NI43-101Pre-Feasibility Study Report - page 108

Rare Element Resources
Bear Lodge Project
Canadian NI 43-101 Technical Report
October 9
, 2014
10135-200-46 - Rev. 0
6 History
6.1 History of the Rare Earth District
The Bear Lodge Mountains were initially prospected for gold during the late
nineteenth and early twentieth century, with a reportedly short-lived mine and mill in
operation (the Bock Mine). Thorium and rare earth mineralization in the Bear Lodge
Mountains were first discovered in 1949 as a result of uranium exploration activity by
prospectors, and the mineralization, along with some carbonatite occurrences, were
documented by the U.S. Bureau of Mines in 1951. The USBM completed a limited
radiometric survey and a ten-hole drilling program in the area of the rare earth
mineralization in 1950-1951. The exploration activity for uranium during the late
1940s and early 1950s included the excavation of hundreds of bulldozer trenches.
The exploration effort was short-lived, because the uranium grades are very low, and
there were no readily available markets for thorium or rare earths at that time.
In 1972, Duval Corporation acquired the exploration rights to the area by claim
staking, based on the results of a stream sediment geochemical survey. They
initiated an exploration program based on a Climax exploration model for
disseminated “porphyry-type” molybdenum-copper (Mo-Cu) mineralization. This
program continued until the end of the 1977 field season. Duval identified locally high-
grade occurrences of copper and rare earth metals, and low-grade gold
mineralization within an altered syenite-carbonatite alkaline intrusive complex. They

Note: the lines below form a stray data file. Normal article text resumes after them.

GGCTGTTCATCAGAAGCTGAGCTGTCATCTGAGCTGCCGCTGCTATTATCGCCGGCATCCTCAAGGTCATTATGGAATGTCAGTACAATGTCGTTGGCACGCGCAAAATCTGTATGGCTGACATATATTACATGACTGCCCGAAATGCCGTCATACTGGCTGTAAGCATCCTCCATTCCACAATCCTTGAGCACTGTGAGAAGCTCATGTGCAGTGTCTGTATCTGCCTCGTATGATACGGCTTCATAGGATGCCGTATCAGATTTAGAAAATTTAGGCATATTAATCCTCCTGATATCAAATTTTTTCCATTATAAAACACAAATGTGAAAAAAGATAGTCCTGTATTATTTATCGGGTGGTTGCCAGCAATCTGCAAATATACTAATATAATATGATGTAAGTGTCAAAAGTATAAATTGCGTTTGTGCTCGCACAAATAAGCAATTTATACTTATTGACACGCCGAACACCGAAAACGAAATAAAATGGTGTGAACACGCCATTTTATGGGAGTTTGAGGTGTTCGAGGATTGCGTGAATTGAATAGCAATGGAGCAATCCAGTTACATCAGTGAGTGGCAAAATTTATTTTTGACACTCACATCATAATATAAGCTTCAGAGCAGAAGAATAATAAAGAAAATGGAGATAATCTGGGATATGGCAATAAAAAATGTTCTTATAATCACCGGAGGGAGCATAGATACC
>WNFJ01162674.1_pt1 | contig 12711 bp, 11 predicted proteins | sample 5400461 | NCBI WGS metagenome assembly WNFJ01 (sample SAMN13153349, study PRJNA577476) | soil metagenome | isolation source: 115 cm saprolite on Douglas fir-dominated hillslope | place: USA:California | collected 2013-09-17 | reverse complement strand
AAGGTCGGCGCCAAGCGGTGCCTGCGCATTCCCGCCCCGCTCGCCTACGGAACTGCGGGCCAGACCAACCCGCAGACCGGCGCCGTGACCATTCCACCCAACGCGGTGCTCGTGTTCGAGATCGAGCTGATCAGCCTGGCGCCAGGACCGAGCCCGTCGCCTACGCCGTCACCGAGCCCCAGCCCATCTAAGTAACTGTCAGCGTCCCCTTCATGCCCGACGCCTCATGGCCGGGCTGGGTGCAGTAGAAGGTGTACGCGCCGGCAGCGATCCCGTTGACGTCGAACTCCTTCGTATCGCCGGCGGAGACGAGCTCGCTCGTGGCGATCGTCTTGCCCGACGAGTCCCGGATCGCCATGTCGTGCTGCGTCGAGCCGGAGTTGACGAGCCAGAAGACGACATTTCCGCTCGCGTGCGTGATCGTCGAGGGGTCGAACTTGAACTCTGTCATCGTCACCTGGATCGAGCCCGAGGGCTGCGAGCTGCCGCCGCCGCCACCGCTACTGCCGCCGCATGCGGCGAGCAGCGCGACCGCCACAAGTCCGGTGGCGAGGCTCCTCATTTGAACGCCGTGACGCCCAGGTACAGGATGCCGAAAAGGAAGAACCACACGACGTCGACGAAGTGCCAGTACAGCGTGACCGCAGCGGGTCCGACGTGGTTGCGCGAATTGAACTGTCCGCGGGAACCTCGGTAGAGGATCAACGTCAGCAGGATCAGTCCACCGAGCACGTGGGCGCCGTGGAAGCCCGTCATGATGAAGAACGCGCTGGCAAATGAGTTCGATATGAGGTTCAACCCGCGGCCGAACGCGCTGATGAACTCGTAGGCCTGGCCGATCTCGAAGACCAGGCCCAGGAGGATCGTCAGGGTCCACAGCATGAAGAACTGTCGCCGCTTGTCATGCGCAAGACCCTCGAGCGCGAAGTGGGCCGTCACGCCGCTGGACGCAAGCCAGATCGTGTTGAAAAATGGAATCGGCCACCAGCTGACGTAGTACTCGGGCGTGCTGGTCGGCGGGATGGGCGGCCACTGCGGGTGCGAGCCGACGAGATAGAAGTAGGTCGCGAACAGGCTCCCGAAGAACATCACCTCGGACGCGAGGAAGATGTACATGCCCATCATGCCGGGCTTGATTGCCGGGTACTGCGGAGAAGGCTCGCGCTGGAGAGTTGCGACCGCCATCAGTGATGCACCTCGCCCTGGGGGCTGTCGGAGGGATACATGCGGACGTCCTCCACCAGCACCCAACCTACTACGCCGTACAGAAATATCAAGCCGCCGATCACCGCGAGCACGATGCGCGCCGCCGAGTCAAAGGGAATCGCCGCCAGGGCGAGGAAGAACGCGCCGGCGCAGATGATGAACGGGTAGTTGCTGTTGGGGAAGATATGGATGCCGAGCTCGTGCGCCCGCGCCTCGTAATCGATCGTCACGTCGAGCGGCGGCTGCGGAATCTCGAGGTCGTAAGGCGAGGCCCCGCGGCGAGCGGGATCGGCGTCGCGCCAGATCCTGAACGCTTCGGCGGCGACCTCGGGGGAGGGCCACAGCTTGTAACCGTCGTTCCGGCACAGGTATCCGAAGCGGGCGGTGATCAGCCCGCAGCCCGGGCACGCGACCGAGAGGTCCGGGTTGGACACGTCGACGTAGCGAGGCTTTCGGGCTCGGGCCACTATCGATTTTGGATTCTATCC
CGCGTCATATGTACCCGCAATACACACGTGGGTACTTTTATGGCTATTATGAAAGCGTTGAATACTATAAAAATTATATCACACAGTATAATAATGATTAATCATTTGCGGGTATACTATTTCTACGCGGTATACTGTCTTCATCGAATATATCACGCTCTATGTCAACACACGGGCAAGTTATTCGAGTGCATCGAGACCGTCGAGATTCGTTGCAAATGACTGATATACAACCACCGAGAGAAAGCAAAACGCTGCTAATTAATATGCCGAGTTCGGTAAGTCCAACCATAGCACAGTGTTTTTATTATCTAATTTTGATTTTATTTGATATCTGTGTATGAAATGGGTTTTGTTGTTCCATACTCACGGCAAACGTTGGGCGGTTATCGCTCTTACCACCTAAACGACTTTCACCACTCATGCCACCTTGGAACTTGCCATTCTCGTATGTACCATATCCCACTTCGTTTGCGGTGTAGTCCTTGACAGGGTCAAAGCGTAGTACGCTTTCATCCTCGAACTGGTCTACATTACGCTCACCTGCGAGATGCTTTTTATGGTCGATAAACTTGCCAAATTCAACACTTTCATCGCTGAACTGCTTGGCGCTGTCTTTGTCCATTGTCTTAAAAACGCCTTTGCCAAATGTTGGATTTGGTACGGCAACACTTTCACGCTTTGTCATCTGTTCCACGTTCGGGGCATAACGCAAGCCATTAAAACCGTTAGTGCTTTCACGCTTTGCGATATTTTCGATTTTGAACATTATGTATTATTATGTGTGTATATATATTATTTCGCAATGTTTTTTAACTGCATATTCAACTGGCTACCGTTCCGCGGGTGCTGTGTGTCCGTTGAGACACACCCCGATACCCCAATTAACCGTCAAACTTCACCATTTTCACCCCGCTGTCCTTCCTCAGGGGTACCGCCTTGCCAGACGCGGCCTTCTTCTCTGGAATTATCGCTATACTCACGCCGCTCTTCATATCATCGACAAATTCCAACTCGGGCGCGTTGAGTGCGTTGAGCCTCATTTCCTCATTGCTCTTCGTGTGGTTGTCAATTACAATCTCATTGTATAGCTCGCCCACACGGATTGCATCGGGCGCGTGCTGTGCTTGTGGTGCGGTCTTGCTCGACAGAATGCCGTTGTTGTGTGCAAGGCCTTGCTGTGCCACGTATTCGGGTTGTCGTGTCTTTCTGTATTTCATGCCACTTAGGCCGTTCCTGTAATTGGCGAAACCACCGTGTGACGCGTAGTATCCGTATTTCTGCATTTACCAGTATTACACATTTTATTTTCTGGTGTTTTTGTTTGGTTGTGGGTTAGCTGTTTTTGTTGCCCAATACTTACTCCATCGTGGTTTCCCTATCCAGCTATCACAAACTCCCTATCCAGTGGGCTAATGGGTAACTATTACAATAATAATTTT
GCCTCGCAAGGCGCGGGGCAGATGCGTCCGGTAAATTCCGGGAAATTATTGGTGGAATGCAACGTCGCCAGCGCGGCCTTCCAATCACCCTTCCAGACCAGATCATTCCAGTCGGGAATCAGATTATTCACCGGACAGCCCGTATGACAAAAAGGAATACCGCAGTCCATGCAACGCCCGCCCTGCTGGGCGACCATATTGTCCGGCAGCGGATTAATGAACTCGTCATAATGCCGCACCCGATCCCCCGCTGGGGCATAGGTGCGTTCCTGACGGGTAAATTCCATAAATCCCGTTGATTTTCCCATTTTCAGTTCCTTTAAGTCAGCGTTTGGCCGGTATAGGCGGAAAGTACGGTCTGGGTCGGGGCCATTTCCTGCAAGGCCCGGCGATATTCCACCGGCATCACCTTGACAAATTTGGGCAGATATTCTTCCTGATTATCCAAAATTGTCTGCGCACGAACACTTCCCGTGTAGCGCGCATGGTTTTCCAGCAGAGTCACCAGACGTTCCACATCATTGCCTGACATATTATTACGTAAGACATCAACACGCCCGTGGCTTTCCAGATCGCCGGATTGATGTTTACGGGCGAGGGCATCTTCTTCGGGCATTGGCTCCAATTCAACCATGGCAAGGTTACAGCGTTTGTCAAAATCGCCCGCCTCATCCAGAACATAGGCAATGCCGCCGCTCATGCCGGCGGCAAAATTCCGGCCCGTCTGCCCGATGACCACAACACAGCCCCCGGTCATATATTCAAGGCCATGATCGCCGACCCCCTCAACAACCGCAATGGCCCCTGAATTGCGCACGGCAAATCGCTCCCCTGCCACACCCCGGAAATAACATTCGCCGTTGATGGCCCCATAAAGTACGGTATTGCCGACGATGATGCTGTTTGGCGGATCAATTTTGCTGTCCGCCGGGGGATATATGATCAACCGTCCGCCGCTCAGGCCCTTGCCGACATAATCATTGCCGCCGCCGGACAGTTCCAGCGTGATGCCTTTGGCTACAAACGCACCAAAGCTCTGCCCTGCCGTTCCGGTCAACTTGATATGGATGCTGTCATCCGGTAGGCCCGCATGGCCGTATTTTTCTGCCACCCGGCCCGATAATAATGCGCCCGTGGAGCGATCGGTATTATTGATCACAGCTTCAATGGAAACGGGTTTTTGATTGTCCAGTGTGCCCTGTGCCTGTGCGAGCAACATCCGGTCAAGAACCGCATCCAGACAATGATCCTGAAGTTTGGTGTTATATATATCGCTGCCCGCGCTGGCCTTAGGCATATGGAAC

completed 13 diamond drill holes (WBD-1 to 13) for a total of 20,363 feet (6,207
meters), 5 rotary drill holes (WBR-1 to 5) for 765 feet (233 meters), and approximately
42 claim-validation rotary drill holes (DUVR-1 to 42) for 2,105 feet (642 meters).
Duval reported an intercept of 40 feet (12.2 meters) averaging 3.5% copper and 4.7
ounces of silver/ton in hole WBD-5, and many drill holes encountered significant
intercepts with total rare earth abundances that range from 1% to 15% in association
with carbonatite and carbonatite-related intrusive bodies.
Duval recognized that the Bear Lodge property had potential to host an economically
significant rare earth element (REE) deposit, and they brought Molycorp into the
project as an operating joint venture partner in 1978. Molycorp owned and operated
the Mountain Pass rare earth mine in California. From 1978 to 1980, Molycorp
completed 12 diamond drill holes (BL-1 to 12) for a total of 13,618 feet (4,151
meters), 165 claim-validation holes (MOL-1 to 165) for 8,250 feet (2,515 meters), and
soil geochemical, ground magnetic, IP/resistivity, and radiometric surveys.
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